Over 100 people from Vance River and Guapo blocked the road with burning debris yesterday protesting mainly for jobs in the construction of $7.5 billion Solomon Hochoy Highway extension to Point Fortin. Yesterday’s action, which began around 5 am along the Southern Main Road, halting construction work in the area, is the second such protest in about three months.
Spokesman Brennon Daniel said villagers also protested on Monday and would not allow any construction to continue until they got a meeting with the main contractor, the Brazilian firm of Construtora OAS, Works Minister Dr Surujrattan Rambachan and Dr Carson Charles, president of the National Infrastructure Development Company (Nidco).
At that meeting, carded for next week Wednesday at Vance River Community Centre, Daniel said the protesters hoped to resolve the issues and sign a memorandum of understanding with OAS. Daniel said: “It is a lot of issues but the main thing is jobs for people. People are not getting employment, contractors are not getting contracts. I am categorically saying that only one ethnic grouping is enjoying the contracts on that highway.”
Another issue, he said, was that there was no access road linking the Vance River, Cochrane, Gonzales villages and environs to the highway. “Residents in these communities are saying it is a total disrespect to be building the highway to Point Fortin and between three communities there is no access road to the highway.” Daniel said businesses in those communities would suffer. “The highway is passing behind these villages which will experience an economic downturn,” he noted.
He said other issues included flooding and lack of compensation for residents whose crops were bulldozed. “We started experiencing flooding between Union and Gonzales Villages and it is because of the highway development it is blocking the watercourses,” he added. He said there would be no construction work from the central roundabout in Point Fortin to Guapo until the meeting next Wednesday. The protest lasted for about an hour-and-half.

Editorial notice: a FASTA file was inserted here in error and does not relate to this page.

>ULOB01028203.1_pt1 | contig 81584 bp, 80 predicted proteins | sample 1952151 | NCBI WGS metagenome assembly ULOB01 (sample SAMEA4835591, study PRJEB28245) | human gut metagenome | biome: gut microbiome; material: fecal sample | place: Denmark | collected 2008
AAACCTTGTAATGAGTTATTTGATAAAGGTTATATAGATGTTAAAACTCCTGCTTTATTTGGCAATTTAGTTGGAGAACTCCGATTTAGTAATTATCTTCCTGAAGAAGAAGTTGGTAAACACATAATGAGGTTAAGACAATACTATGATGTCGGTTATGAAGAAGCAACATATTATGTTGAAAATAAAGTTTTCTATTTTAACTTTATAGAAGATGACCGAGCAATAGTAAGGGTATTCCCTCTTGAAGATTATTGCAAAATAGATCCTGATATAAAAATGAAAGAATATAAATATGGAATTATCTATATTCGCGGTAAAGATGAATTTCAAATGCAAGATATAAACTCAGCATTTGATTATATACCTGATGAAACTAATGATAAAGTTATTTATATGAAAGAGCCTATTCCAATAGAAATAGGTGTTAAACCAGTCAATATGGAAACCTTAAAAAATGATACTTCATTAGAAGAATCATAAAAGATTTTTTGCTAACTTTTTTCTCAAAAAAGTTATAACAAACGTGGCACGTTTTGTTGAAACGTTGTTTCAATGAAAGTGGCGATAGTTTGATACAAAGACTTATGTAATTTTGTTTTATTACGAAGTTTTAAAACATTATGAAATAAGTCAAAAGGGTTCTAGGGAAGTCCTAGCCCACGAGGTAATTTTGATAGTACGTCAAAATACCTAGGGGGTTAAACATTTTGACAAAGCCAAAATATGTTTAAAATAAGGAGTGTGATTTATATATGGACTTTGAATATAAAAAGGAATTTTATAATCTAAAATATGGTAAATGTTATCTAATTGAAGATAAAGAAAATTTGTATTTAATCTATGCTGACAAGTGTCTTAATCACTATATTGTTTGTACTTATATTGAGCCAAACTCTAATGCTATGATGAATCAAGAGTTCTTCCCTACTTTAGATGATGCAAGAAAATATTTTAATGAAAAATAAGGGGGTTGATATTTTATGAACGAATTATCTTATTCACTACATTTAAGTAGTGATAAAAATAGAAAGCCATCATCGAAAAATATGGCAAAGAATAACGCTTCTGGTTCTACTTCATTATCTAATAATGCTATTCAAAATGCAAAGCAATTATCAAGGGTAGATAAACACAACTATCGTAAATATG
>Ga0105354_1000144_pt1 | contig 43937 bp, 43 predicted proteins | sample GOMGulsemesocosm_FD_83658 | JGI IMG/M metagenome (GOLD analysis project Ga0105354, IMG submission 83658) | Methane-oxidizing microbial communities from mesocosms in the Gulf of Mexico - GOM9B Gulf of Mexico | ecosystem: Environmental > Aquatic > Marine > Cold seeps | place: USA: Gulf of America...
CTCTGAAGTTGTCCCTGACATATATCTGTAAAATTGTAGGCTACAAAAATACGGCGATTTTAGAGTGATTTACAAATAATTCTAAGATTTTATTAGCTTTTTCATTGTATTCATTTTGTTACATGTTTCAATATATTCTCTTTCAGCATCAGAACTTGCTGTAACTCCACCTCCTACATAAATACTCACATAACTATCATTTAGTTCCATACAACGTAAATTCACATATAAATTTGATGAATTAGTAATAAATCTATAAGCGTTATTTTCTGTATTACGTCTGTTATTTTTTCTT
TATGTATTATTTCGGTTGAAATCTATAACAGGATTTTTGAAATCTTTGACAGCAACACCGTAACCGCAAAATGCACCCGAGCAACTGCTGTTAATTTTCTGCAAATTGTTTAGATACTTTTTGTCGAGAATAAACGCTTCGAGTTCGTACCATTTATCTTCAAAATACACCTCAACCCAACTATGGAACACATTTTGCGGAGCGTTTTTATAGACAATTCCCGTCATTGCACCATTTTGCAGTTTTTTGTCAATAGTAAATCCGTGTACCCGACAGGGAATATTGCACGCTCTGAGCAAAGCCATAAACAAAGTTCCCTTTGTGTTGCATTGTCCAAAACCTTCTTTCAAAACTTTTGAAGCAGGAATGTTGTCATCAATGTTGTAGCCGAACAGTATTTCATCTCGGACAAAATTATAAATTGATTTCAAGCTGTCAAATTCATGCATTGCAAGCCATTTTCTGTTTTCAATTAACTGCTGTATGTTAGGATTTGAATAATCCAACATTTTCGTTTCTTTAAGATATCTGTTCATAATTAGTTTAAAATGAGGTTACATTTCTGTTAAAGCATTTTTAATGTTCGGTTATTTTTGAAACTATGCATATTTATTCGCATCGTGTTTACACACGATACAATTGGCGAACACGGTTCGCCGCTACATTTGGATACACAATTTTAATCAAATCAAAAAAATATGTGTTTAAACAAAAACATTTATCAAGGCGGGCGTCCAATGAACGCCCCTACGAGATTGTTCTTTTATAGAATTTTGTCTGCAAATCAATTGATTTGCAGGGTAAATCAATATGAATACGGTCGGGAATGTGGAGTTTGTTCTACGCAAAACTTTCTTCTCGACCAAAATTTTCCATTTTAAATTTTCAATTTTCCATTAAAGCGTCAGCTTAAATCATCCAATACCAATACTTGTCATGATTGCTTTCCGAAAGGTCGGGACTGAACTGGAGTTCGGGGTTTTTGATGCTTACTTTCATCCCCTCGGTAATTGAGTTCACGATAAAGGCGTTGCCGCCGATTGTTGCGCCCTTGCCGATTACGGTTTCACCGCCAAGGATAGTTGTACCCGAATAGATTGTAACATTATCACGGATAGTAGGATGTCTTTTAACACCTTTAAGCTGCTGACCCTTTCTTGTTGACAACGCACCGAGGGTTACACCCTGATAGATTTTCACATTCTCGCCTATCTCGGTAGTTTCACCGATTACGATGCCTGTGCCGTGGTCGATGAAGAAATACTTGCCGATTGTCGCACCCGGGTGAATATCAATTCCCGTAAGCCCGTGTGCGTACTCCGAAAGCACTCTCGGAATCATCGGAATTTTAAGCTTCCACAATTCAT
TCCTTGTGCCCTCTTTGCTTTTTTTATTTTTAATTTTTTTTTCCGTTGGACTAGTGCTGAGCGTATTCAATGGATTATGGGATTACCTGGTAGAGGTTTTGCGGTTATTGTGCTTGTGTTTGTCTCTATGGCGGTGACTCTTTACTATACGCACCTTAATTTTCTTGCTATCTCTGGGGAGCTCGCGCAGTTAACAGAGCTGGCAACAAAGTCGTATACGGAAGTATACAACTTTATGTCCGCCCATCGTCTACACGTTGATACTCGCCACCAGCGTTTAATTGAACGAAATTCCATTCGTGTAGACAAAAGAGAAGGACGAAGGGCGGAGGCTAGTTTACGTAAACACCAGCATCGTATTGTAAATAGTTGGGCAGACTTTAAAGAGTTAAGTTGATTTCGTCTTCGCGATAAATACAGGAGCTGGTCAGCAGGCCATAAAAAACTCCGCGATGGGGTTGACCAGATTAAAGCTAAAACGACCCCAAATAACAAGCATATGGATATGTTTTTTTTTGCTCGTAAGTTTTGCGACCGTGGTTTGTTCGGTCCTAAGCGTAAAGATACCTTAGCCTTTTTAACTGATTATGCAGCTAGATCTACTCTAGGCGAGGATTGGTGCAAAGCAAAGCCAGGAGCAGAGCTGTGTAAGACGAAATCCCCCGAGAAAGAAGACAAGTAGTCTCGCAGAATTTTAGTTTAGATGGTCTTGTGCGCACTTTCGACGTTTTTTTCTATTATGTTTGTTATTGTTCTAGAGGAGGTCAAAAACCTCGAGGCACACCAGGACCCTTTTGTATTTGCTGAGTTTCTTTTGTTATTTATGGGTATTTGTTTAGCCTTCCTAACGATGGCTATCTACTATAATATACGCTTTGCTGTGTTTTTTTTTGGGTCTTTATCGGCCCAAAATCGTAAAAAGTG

Outsiders getting jobs
Brighton/Vessigny councillor Gerald Debessette said the Government had failed to fulfil its promises that residents would be given jobs. “The highway is passing between Vance River and Cochrane but no residents in those communities are being employed and about 35 to 40 of the people employed there are from as far as Arima and near Piarco. La Brea and environs have the highest levels of unemployment and the lowest crime rate,” he said.
Residents being employed
Nidco president Dr Carson Charles denied residents were not being employed. “This is a project being done by OAS so of course OAS cannot solve all the people’s unemployment problems. Their job is to build a highway,” he added. He said OAS needed people with a particular set of skills, particularly in carpentry. “They need a lot of people with that skill level,” she added.
He said OAS had provided Nidco with a list of the names, addresses and contact information for over 350 residents between La Brea and Point Fortin who have been employed thus far and after the first protest OAS had hired ten more residents. He said copies of the list were given to the Members of Parliament and the protest leaders.
Charles said Nidco was also sending community workers to some villages which were depressed to lend whatever assistance they could to villagers, including creating employment through small projects. He called on the residents, particularly those leading the protests, to have more dialogue with Nidco and not shutdown the project. “They were protesting that the highway was taking too long to start and now we have the project and we are at loggerheads,” he added.
He said compensation was an ongoing exercise but residents were being compensated for their bulldozed crops. Charles was optimistic that by the middle of next year drivers would be able to enjoy driving from Golconda to Point Fortin on the highway.
MP shocked by protests
La Brea MP Fitzgerald Jeffrey said that was the second protest since May over those issues. He said he was involved in the first and had organised meetings with the residents and OAS to resolve the issues. “I thought they arrived at a temporary truce. I was shocked to hear about this protest this morning,” he added. Apart from the highway, he said Nidco was involved in community projects but they were too short-term.
“Employment seems to be too short, 15 to 20 days. The residents are looking at more long-term projects to run parallel with the construction of the highway, such as the building of bridges,” he explained. He called on OAS and Nidco to resolve those issues as soon as possible so the construction of the highway could continue unhampered.
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